A guide to skiing etiquette

Skiing is one of the most fun and exhilarating activities going. However, skiing is not really a free for all, there a few DOs & DONTs to observe to make sure everyone gets home in one piece. And a few rules to follow to make sure you don’t get up everyones noses due to some social faux pas or irresponsible behaviour that can and often does occur on the slopes. If you’ve found yourself getting a tad irate with fellow skiers more times than you care to mention, you may feel vindicated to know there are others who share your personal pet peeves. Beware, flouting the following rules is a slippery slope, pun intended. 

Do take a lesson or two

If this is your first ski trip, please, for the love of Ada, book a couple of lessons. Teaching yourself to ski or picking up a few pointers from your mates increases the risk of injury to yourself and other skiers. Lessons will help you get to grips with skiing a lot quicker and will teach you the essential skill of actually stopping in time. Not dying will also help improve your lifelong enjoyment of the sport and not wiping out a rack full of ski’s will herald your arrival at the mountain restaurant with at least a modicum of dignity.

Stub it out

You may be outside but when you’re packed together on a lift its not cool to light up a cigarette, unless of course you hand them around. But have a little thought for non-smokers: you’re suspended 50 metres above the ground and there’s no escape. In the presence of a smoker ski-lifters have two choices, they can cough and splutter their way up the mountain, or they can leap off prematurely and free fall to certain doom. Smoking really does kill.

Know your limits

There’s nothing wrong with challenging yourself but skiing above your skill level is one of the quickest ways to endanger yourself and others. Not being able to make the turns will result in a certain fall and down a particularly steep section that will be a few falls too many the best outcome is you’ll get wet and tired very quickly, worst case scenario is a lift to the hospital and the end of your fun for this year. Remember too; trail designations are unique to each ski area, so follow the guidelines closely.

You speaka da lingo?

There’s nothing wrong with spitting a bit of skiing lingo from time to time innit. But over-compensating or getting your slang terms mixed up especially in a loud and obnoxious voice will mark you out as a bit of a plonker. Avoid!

Lift etiquette

The British, by and large, are very good at observing queue etiquette and nothing raises the hackles more than queue jumpers. Cutting in line or holding up the queue because you want to avoid sharing a lift with strangers will result in scornful looks from your fellow skiers or maybe even a shower of snowballs. Chill out, we all want to get to the top asap. It’s not the end of the world if you can’t share a chairlift with your bessie, they’ll be there at the top waiting for you, absence makes the heart grow fonder. Alight the lift in a quick and fair manner.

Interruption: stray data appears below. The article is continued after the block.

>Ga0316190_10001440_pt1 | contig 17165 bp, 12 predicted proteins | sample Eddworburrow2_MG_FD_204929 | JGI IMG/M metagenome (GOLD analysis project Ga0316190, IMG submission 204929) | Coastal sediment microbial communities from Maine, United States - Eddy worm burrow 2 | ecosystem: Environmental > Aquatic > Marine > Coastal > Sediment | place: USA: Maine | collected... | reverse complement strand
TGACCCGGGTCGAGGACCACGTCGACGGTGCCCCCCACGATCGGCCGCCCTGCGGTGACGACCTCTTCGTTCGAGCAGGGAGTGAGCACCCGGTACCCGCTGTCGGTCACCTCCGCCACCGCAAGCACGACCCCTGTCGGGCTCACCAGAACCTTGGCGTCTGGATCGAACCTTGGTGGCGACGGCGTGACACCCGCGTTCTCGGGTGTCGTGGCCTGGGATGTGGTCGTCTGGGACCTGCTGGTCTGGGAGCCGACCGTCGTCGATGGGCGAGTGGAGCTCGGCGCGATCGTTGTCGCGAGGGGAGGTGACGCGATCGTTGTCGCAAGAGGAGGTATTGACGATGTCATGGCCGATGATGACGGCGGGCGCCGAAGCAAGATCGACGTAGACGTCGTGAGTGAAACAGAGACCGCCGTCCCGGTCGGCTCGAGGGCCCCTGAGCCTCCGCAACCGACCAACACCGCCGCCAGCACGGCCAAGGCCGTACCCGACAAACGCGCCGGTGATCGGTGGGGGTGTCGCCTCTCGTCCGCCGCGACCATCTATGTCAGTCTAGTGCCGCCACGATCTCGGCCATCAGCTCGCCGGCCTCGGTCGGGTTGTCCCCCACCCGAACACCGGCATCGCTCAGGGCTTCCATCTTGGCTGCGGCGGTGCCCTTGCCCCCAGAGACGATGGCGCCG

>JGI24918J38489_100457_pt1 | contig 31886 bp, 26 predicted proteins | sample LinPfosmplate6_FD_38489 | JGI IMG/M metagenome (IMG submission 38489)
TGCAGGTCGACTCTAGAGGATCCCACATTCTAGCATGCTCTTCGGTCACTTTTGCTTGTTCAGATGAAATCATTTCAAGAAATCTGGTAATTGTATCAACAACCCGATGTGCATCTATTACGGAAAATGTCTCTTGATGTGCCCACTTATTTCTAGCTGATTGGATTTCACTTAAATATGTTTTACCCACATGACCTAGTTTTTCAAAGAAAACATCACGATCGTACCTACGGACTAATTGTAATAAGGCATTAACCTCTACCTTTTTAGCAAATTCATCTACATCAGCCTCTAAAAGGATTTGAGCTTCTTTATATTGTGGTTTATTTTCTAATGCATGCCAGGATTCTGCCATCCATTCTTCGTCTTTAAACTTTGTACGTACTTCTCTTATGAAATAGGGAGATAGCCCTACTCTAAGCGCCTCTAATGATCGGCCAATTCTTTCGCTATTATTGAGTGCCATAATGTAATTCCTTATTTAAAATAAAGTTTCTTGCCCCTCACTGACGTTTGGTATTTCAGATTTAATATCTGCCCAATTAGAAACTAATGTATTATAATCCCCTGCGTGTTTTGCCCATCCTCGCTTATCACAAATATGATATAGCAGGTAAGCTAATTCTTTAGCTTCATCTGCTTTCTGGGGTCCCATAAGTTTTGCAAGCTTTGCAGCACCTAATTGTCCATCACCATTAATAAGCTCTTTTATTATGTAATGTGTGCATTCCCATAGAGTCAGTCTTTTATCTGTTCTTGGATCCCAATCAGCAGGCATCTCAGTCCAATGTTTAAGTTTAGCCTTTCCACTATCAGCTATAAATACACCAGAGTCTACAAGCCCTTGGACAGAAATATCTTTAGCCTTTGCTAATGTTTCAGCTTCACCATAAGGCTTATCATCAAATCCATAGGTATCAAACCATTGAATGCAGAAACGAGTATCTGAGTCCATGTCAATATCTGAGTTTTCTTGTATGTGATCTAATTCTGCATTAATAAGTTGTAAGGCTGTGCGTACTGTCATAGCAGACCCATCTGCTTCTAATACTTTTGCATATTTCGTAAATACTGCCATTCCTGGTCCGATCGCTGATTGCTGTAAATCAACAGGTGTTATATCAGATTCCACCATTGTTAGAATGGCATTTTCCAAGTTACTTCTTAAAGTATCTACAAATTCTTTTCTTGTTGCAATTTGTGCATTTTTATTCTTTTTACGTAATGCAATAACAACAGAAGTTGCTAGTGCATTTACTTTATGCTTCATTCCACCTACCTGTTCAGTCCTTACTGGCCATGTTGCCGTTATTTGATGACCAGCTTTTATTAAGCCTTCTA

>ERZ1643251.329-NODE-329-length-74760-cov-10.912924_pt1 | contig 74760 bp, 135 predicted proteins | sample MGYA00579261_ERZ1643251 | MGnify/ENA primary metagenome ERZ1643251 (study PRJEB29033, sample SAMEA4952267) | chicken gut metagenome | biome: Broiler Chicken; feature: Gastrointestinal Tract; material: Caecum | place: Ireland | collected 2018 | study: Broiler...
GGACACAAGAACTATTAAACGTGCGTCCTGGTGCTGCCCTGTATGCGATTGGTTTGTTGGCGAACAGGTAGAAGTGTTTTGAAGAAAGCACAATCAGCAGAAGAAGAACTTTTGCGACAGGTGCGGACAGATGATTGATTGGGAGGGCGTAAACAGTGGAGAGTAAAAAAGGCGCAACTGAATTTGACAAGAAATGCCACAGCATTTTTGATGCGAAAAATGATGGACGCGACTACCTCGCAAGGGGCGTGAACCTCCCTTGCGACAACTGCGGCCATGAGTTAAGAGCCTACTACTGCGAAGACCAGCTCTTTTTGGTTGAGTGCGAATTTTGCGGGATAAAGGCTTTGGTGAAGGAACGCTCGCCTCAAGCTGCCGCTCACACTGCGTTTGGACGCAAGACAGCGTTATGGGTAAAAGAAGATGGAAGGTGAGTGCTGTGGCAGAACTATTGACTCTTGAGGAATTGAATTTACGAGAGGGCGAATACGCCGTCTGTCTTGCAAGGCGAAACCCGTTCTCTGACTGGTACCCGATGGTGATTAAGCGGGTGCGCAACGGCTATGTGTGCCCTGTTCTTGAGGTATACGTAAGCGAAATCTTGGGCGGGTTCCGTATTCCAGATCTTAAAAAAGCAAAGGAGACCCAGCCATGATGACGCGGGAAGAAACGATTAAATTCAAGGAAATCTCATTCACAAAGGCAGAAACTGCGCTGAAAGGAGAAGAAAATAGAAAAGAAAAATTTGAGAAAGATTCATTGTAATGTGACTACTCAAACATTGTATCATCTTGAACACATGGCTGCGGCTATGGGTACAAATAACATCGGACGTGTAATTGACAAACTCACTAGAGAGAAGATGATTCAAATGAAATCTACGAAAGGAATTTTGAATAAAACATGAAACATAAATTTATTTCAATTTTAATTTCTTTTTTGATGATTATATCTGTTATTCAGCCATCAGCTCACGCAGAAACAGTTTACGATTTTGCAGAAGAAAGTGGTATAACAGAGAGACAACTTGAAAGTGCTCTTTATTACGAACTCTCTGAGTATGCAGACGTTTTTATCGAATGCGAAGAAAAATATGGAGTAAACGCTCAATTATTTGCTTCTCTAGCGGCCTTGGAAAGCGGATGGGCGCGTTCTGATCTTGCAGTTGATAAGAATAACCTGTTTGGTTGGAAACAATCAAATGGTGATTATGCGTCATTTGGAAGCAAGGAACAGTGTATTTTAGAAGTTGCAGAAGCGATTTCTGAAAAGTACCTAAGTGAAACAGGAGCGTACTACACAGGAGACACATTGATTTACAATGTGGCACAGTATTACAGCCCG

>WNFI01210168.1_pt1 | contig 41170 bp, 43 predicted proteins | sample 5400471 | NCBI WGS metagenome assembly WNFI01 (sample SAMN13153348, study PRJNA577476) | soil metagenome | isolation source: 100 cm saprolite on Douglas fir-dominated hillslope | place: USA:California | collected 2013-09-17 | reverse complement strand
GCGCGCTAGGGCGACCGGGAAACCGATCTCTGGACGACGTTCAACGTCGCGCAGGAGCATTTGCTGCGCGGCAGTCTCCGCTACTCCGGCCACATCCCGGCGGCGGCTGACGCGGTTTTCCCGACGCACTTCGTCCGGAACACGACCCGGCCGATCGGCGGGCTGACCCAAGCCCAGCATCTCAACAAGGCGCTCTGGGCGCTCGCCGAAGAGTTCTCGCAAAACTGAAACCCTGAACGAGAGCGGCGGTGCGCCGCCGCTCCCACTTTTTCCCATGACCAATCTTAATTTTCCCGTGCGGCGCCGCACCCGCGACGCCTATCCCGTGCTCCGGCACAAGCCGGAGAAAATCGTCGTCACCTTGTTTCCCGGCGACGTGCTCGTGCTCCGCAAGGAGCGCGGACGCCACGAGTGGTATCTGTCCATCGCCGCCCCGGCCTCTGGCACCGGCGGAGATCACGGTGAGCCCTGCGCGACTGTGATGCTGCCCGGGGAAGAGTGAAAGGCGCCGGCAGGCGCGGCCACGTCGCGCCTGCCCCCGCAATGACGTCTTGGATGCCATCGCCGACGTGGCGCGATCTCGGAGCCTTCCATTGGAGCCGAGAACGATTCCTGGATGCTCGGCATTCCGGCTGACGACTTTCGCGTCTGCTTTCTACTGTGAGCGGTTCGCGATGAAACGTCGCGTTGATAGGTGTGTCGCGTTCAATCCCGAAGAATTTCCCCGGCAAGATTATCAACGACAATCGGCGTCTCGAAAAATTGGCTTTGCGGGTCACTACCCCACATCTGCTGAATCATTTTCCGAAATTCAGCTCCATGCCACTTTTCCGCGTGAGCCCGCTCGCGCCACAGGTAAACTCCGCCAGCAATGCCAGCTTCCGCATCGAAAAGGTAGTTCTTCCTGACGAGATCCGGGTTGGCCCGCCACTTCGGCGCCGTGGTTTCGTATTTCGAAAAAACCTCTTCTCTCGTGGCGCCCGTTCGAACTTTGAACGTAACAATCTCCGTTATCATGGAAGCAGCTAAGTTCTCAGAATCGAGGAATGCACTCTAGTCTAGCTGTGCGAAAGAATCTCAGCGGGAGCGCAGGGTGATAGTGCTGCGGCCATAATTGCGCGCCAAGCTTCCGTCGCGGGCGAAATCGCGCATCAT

Don’t be a ski snob

An overly negative or condescending attitude towards the difficulty of the slopes will attract only eye rolls and exasperated sighs from those around you. Especially if it was you in the queue telling your mate in a loud voice that you ‘totally shredded the gnar on that sick jump, man’.

Give right of way

The skier in front of you has right of way. It’s your responsibility to react to them and avoid collision. Regardless of who cut off who, the person at the back is always responsible. By the same token, if you’re getting slow and are aware of an approaching skier, DO NOT make erratic movements to avoid them. Maintain a predictable pattern and let them pass.

Help others

Every skier ‘yard sales’ at some point. For those unfamiliar with the term, a yard sale is when a skier wipes out so spectacularly that they leave skis, poles, hats, googles and dentures scattered across the slopes. If You encounter a yard sale, be a good Samaritan, either make a serious offer for the job lot or stop to enquire if they are ok or perhaps need help.

Do keep your speed under control

No one likes it when a speed demon comes hurtling down a beginner course close to the speed of sound, except for said skier, you can tell from the manic grin that he/she sports as they hurtle by. But, seriously, it’s not big and it’s not clever. Have fun but take your need for speed to a more appropriate trail and slow things down when you overtake slower skiers.

Do not stop in the middle of a slope

The Middle of the slope is no place for a picnic or a fag break.  If You need to stop, make sure you pull up at the side in an area where you can be clearly seen.

Do have fun

It’s all quite simple really. The usual common sense and good manners go a long way. I know some people can be quite selfish and for some reason get overly giddy as soon as they hit the slopes. They are accidents waiting to happen, don’t join their club.

Danny Frith is Director at SkiBoutique. SkiBoutique is a luxury ski chalet agency based in Switzerland.

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Comments (2)

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  1. The lesson is key Danny. I’ve not skied once in my life; would be a fool to hit slopes without taking 1-2 lessons to get comfortable on skis. Otherwise I’d put myself and others at risk, at worst, and at best, I’d give someone a funny video to share on YouTube.

    Thanks for sharing :)

    Ryan

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